Oh, gosh. I remember writing one about an avalanche and what happened was there was were two guys that were in a cabin in the snow. This was this was the first short story ever wrote, I still have it. And what happens is, one guy wanted wanted to lead and the other guy didn’t want to leave. And so the guy who didn’t want to leave, tried to stop the one who did. And it goes on and on, and it involves a boat, and the guy coming after him with a shotgun, and so forth. And then when the shotgun goes off, it starts an avalanche. And again, it kills him both and nobody leaves. And I remember the teacher saying, to me, that’s not a resolution, this has to have a resolution someone has to win. And I kept the comments and you know, and of course, you now you see movies that, that the avalanche one, so somebody did win. All right, but she didn’t see it that way. But it was the first story I ever wrote. But it got my my teeth sunk into a creative writing and, and, and expressing myself and thinking about things people aren’t thinking about. And, and then then I got into training where I made a whole series of training programs for a company. And that one was more about education. But then I use metaphors to illustrate what I was doing. So you’re telling stories to illustrate your your point, which is the most poignant way to actually teach somebody is to tell them a story that illustrates the point. This book, brain bank does that in every single chapter, there are stories to illustrate, if not more than one story per chapter, to say, this is what happened. And when you’re reading it, you know, a long time, you can see, oh, gosh, I did that. Or gosh, I might have done that. Or why did they do that or but you’re having a reaction to it makes you think about what’s being taught there. Because you’re interacting emotionally with what is being told
Mike Malatesta 16:58
how much in the story, the shock goes off, and the avalanche starts how much time? Like how sorry to sort of go deep on this. But do you remember how much sort of character exploration you did with the two of them from the time that, you know, the shotgun went off, and they could see that the avalanche was coming until it won? You know,
Dorine Rivers 17:21
I? It’s funny, you say that. So I went back and read it about a month ago. And you know, I was 16 when I wrote that 15 Maybe? And, and I was I was surprised at how well they were characterized by their actions. And I don’t know where I learned that so early in the game, they always say don’t, don’t tell. So. And it took me forever to understand what that meant is that, you know, basically, you’re not, you’re not saying, Oh, he was a mean person, you’re showing him kicking the dog, or you know, and then you you make that assumption yourself as the reader. And I knew how to do it, I just didn’t know that was the name of it. But I took a screenwriting and I wrote movies for about 10 years. And that’s where you really hone in your craft. Because every every page that you write in a specific software, it’s called Final Draft, every page is one minute of a movie. And you cannot spend a lot of time with this big flowery explanation of what’s going on. You have to get right into it. And every word matters. And what matters even most is what’s called subtext. And that’s what you didn’t say, but it’s inferred. So once you learn how to do that, all your other writing your biographies or fiction or business books, you you learn to infer things and to truncate what you’re saying, so that it’s quicker and actually more more intense and more. You’re conveying more information with less words.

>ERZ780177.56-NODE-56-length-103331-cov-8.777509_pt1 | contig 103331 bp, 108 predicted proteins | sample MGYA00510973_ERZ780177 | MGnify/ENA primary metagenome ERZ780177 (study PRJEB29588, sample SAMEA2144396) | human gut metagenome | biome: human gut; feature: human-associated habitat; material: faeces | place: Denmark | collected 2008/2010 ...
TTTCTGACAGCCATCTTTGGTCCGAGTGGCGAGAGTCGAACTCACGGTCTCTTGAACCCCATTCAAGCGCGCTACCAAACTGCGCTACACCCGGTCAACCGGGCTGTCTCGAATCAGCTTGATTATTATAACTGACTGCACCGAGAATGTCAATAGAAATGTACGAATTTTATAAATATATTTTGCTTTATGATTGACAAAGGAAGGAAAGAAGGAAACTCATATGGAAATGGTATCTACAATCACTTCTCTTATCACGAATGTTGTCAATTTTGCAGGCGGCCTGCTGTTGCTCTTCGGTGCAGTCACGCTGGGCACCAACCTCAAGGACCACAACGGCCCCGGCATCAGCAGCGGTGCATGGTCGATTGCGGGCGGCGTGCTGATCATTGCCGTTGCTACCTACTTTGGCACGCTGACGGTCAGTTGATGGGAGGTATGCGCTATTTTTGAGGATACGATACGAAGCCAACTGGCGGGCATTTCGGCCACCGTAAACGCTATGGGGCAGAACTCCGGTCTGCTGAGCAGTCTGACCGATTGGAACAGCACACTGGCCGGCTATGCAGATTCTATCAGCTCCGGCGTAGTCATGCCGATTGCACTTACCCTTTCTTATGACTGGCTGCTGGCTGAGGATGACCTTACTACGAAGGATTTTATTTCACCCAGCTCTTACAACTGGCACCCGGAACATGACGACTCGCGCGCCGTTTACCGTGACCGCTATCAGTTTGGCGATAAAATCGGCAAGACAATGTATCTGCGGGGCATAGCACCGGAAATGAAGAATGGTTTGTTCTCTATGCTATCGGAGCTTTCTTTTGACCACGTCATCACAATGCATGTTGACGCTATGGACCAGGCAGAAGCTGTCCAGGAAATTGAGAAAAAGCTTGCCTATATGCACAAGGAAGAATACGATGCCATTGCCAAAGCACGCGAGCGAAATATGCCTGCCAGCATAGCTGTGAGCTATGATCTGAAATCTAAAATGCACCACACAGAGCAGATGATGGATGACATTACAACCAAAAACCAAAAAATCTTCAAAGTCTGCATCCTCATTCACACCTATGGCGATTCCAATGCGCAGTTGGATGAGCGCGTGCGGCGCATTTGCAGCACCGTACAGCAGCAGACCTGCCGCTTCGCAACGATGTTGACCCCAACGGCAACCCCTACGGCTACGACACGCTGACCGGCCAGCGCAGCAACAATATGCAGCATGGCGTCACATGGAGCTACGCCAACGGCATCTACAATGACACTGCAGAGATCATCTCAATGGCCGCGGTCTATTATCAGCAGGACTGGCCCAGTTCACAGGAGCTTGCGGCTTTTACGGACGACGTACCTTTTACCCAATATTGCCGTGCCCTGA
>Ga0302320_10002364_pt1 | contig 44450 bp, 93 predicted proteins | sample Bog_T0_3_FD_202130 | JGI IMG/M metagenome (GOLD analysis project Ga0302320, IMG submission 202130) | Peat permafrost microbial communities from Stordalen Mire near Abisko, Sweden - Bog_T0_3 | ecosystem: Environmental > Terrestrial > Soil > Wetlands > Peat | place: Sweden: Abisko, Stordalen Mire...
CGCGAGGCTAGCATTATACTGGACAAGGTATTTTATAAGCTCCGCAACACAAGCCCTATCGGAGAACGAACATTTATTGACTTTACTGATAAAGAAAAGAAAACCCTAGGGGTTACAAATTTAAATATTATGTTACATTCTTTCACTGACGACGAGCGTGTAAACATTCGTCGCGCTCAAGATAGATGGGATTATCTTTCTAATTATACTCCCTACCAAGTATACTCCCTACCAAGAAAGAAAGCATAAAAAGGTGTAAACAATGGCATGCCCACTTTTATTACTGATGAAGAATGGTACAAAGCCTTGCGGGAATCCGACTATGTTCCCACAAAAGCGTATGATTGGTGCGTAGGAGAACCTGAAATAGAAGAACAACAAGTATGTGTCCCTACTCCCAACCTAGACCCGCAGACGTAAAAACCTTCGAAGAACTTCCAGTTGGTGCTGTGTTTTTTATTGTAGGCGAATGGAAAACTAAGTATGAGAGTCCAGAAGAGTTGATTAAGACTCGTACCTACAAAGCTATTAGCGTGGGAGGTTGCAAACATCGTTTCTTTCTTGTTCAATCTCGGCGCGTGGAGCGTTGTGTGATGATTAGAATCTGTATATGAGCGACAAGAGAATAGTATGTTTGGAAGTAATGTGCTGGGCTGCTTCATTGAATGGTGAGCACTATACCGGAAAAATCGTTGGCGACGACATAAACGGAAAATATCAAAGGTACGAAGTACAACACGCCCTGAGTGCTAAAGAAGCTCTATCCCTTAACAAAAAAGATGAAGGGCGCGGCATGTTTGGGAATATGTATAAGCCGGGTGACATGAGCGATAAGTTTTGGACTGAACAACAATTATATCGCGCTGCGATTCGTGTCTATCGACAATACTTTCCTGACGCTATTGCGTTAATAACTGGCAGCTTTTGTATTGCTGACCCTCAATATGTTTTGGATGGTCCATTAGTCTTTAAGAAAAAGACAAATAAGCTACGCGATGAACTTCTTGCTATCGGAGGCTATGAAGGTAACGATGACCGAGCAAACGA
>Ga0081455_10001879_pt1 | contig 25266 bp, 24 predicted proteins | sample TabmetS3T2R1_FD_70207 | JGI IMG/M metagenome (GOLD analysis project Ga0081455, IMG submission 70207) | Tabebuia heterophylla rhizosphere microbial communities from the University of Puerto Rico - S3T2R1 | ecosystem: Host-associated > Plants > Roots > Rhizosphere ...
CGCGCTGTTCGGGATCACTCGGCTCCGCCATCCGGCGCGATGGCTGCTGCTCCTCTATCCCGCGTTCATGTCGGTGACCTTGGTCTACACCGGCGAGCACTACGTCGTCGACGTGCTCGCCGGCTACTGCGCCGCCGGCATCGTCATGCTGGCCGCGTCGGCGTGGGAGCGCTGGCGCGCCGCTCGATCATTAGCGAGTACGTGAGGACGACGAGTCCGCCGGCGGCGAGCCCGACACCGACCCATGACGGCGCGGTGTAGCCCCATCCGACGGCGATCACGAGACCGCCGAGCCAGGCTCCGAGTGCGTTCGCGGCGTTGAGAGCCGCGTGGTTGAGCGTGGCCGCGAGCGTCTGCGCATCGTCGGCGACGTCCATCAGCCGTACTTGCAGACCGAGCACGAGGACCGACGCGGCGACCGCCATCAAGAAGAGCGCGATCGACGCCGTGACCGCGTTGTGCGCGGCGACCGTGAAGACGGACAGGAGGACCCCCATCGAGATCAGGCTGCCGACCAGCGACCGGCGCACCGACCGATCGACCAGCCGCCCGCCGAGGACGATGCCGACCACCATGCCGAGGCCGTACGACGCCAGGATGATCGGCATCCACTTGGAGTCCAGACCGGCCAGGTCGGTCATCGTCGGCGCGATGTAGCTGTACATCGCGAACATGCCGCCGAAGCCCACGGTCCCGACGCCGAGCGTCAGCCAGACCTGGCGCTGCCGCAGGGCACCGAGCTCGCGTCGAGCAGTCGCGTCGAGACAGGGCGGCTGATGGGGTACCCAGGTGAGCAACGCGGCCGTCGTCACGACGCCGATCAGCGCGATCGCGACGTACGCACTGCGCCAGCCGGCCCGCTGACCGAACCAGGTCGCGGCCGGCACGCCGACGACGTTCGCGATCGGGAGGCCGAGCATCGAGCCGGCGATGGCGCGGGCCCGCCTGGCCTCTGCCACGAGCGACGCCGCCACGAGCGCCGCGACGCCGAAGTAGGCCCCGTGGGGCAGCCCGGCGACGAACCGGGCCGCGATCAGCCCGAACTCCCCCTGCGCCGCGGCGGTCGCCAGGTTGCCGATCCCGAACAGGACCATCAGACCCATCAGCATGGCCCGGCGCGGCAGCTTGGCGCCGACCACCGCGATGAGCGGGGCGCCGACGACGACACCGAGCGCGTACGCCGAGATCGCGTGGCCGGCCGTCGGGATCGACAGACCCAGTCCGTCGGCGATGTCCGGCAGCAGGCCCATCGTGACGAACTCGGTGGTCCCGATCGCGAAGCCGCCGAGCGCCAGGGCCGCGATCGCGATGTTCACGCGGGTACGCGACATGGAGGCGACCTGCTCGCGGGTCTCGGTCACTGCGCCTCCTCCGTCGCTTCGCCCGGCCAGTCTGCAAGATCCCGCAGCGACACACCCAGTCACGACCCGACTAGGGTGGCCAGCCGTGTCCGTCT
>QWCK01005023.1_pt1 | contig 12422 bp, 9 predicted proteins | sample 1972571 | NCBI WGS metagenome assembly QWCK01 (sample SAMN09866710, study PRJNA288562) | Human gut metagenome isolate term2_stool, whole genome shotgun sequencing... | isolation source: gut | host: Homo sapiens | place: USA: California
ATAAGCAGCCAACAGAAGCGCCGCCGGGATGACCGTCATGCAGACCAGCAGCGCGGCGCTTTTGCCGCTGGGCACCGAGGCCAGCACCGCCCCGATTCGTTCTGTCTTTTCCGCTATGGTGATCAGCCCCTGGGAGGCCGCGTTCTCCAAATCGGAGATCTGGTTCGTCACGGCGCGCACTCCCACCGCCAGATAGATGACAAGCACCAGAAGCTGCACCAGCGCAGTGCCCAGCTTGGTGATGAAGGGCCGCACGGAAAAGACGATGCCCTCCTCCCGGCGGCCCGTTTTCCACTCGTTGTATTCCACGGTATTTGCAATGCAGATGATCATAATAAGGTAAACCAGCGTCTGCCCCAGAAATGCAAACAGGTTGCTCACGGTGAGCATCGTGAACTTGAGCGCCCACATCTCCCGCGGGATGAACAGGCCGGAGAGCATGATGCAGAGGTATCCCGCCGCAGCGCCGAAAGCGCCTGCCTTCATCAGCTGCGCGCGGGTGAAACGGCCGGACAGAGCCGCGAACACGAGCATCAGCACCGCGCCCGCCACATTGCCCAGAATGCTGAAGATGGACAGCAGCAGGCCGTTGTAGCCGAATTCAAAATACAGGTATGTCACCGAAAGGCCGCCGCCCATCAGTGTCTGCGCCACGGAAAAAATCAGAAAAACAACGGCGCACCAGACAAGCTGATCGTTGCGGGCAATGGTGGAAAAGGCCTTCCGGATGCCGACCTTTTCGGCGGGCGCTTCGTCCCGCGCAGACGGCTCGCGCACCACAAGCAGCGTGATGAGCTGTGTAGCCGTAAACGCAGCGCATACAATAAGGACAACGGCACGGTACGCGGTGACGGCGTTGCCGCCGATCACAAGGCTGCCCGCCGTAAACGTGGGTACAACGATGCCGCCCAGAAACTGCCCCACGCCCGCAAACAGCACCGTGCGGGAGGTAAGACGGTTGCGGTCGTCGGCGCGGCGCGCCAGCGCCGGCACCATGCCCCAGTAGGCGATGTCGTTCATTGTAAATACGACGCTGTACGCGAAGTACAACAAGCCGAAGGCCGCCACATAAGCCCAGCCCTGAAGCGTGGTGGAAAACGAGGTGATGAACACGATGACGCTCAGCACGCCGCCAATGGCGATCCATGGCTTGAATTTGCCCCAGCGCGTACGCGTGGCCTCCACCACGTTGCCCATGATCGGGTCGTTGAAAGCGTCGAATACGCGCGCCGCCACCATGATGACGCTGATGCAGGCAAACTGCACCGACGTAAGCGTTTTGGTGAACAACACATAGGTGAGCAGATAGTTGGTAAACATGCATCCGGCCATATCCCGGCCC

Mike Malatesta 19:08
I got it. Yeah, that’s, that’s, that’s a skill that I very much want to not just have but can work on and continue to get better at because it’s just so well, and as you’ve written novels and stuff, too, it’s just so difficult to be able to do that. It’s very difficult to let the story tell the story as opposed to thinking you need to tell the whole story in words. It’s dialogue.
Dorine Rivers 19:34
You have to trust your the smarts of your of your readers, right. You know, they say the most intimidating thing for writers is the blank sheet and I don’t think that’s the most intimidating thing. The hardest thing for writers is just starting and that’s every day and and some some writers will write and they will leave the sentence half done. So when they start the next day, they have the place to Pick up and then they can keep going. It’s a brilliant technique.
Mike Malatesta 20:05
So second question, that’s English related, you mentioned pre med a couple of times. So you, you ended up on the on the English with English, but you were also into science. And you said that English was, you know, that was the best, I think you said something I was the best choice that you could have possibly made. I like to think the same way. But it’s probably more because I made that choice, then it is maybe objectively the best choice, but I want to get your opinion between, there’s a lot of focus now on, on, you know, stem and on, you know, really concentrating on a specific discipline, as opposed to people say, Well, an English degree is maybe worthless, because you’re not actually learning, you know, some some something specific. And I, I’d love to hear your how you how you think about that.
Dorine Rivers 20:56